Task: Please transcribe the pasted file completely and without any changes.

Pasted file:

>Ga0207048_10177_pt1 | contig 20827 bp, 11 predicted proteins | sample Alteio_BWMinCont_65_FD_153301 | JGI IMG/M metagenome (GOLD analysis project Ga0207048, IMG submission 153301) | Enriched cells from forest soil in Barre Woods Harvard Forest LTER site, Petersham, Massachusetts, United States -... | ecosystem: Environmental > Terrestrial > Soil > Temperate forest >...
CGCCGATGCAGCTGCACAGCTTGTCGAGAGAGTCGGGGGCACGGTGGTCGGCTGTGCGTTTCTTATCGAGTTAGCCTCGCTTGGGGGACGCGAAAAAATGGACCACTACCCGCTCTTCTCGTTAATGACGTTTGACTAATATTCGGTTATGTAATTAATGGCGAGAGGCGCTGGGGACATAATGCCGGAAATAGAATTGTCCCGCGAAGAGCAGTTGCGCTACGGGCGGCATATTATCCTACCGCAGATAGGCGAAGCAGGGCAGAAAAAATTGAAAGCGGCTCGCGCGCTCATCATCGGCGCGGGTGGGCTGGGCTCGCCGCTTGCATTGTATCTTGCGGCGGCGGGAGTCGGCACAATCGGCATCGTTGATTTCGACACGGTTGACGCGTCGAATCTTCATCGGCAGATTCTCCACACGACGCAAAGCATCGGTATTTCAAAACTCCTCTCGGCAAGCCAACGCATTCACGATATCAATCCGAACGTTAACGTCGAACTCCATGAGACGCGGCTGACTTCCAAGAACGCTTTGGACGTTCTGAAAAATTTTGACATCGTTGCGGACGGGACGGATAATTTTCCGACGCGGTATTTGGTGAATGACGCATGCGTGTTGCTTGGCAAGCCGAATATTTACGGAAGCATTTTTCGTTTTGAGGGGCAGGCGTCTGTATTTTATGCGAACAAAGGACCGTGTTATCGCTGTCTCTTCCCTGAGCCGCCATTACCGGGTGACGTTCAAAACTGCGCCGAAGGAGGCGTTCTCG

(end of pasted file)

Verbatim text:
>Ga0207048_10177_pt1 | contig 20827 bp, 11 predicted proteins | sample Alteio_BWMinCont_65_FD_153301 | JGI IMG/M metagenome (GOLD analysis project Ga0207048, IMG submission 153301) | Enriched cells from forest soil in Barre Woods Harvard Forest LTER site, Petersham, Massachusetts, United States -... | ecosystem: Environmental > Terrestrial > Soil > Temperate forest >...
CGCCGATGCAGCTGCACAGCTTGTCGAGAGAGTCGGGGGCACGGTGGTCGGCTGTGCGTTTCTTATCGAGTTAGCCTCGCTTGGGGGACGCGAAAAAATGGACCACTACCCGCTCTTCTCGTTAATGACGTTTGACTAATATTCGGTTATGTAATTAATGGCGAGAGGCGCTGGGGACATAATGCCGGAAATAGAATTGTCCCGCGAAGAGCAGTTGCGCTACGGGCGGCATATTATCCTACCGCAGATAGGCGAAGCAGGGCAGAAAAAATTGAAAGCGGCTCGCGCGCTCATCATCGGCGCGGGTGGGCTGGGCTCGCCGCTTGCATTGTATCTTGCGGCGGCGGGAGTCGGCACAATCGGCATCGTTGATTTCGACACGGTTGACGCGTCGAATCTTCATCGGCAGATTCTCCACACGACGCAAAGCATCGGTATTTCAAAACTCCTCTCGGCAAGCCAACGCATTCACGATATCAATCCGAACGTTAACGTCGAACTCCATGAGACGCGGCTGACTTCCAAGAACGCTTTGGACGTTCTGAAAAATTTTGACATCGTTGCGGACGGGACGGATAATTTTCCGACGCGGTATTTGGTGAATGACGCATGCGTGTTGCTTGGCAAGCCGAATATTTACGGAAGCATTTTTCGTTTTGAGGGGCAGGCGTCTGTATTTTATGCGAACAAAGGACCGTGTTATCGCTGTCTCTTCCCTGAGCCGCCATTACCGGGTGACGTTCAAAACTGCGCCGAAGGAGGCGTTCTCG